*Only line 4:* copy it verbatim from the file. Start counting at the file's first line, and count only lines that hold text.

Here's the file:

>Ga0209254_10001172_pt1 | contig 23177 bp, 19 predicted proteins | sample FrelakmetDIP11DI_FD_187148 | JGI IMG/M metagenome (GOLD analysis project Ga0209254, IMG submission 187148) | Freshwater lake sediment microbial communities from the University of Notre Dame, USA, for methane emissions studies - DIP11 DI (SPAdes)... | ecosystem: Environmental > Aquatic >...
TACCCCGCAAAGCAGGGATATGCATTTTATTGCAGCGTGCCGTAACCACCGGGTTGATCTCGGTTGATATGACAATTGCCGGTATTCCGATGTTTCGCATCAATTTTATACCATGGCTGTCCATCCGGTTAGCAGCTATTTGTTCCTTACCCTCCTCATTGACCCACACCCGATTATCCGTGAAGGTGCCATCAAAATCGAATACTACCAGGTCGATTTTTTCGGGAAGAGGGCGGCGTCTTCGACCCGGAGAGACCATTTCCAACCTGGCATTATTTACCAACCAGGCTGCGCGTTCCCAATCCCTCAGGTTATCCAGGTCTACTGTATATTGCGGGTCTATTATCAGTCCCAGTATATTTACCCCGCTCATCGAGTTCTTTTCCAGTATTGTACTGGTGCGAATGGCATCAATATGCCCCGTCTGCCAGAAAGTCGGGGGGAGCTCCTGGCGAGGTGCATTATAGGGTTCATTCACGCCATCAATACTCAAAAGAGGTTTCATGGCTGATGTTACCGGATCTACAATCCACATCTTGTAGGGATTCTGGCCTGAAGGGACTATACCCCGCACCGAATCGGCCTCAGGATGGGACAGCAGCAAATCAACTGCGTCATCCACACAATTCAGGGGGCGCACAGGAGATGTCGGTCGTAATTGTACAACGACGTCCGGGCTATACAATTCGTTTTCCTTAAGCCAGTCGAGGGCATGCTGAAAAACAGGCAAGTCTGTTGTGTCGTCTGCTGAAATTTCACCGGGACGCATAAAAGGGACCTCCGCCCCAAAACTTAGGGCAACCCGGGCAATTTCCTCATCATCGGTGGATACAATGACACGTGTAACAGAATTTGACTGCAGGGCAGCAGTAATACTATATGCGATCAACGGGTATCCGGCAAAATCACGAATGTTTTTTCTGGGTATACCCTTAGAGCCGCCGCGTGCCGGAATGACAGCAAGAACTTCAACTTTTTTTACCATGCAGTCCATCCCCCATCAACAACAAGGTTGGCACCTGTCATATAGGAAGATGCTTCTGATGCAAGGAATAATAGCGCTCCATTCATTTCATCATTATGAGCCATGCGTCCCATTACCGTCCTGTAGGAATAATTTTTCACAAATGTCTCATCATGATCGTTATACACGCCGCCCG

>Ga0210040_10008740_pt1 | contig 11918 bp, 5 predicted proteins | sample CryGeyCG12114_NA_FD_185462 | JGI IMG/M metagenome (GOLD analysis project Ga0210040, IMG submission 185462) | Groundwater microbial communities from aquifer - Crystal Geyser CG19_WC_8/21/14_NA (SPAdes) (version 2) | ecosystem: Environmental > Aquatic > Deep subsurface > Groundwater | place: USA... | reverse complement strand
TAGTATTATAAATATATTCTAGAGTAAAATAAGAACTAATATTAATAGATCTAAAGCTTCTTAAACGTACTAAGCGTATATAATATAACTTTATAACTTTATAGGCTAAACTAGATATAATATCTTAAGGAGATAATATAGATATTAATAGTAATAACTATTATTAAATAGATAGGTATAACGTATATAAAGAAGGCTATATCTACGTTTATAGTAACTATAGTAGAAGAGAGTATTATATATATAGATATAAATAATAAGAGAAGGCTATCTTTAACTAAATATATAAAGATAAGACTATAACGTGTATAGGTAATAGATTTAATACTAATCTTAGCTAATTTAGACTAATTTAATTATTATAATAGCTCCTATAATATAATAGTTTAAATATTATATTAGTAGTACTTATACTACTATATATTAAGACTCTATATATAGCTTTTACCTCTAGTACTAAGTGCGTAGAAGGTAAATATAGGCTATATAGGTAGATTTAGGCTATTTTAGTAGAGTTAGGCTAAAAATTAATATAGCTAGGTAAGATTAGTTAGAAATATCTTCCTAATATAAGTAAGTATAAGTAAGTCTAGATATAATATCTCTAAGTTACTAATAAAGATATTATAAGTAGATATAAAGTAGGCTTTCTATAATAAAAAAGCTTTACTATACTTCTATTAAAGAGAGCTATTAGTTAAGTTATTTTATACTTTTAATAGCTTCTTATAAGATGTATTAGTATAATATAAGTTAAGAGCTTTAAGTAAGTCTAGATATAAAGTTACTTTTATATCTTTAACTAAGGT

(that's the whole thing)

TAGTATTATAAATATATTCTAGAGTAAAATAAGAACTAATATTAATAGATCTAAAGCTTCTTAAACGTACTAAGCGTATATAATATAACTTTATAACTTTATAGGCTAAACTAGATATAATATCTTAAGGAGATAATATAGATATTAATAGTAATAACTATTATTAAATAGATAGGTATAACGTATATAAAGAAGGCTATATCTACGTTTATAGTAACTATAGTAGAAGAGAGTATTATATATATAGATATAAATAATAAGAGAAGGCTATCTTTAACTAAATATATAAAGATAAGACTATAACGTGTATAGGTAATAGATTTAATACTAATCTTAGCTAATTTAGACTAATTTAATTATTATAATAGCTCCTATAATATAATAGTTTAAATATTATATTAGTAGTACTTATACTACTATATATTAAGACTCTATATATAGCTTTTACCTCTAGTACTAAGTGCGTAGAAGGTAAATATAGGCTATATAGGTAGATTTAGGCTATTTTAGTAGAGTTAGGCTAAAAATTAATATAGCTAGGTAAGATTAGTTAGAAATATCTTCCTAATATAAGTAAGTATAAGTAAGTCTAGATATAATATCTCTAAGTTACTAATAAAGATATTATAAGTAGATATAAAGTAGGCTTTCTATAATAAAAAAGCTTTACTATACTTCTATTAAAGAGAGCTATTAGTTAAGTTATTTTATACTTTTAATAGCTTCTTATAAGATGTATTAGTATAATATAAGTTAAGAGCTTTAAGTAAGTCTAGATATAAAGTTACTTTTATATCTTTAACTAAGGT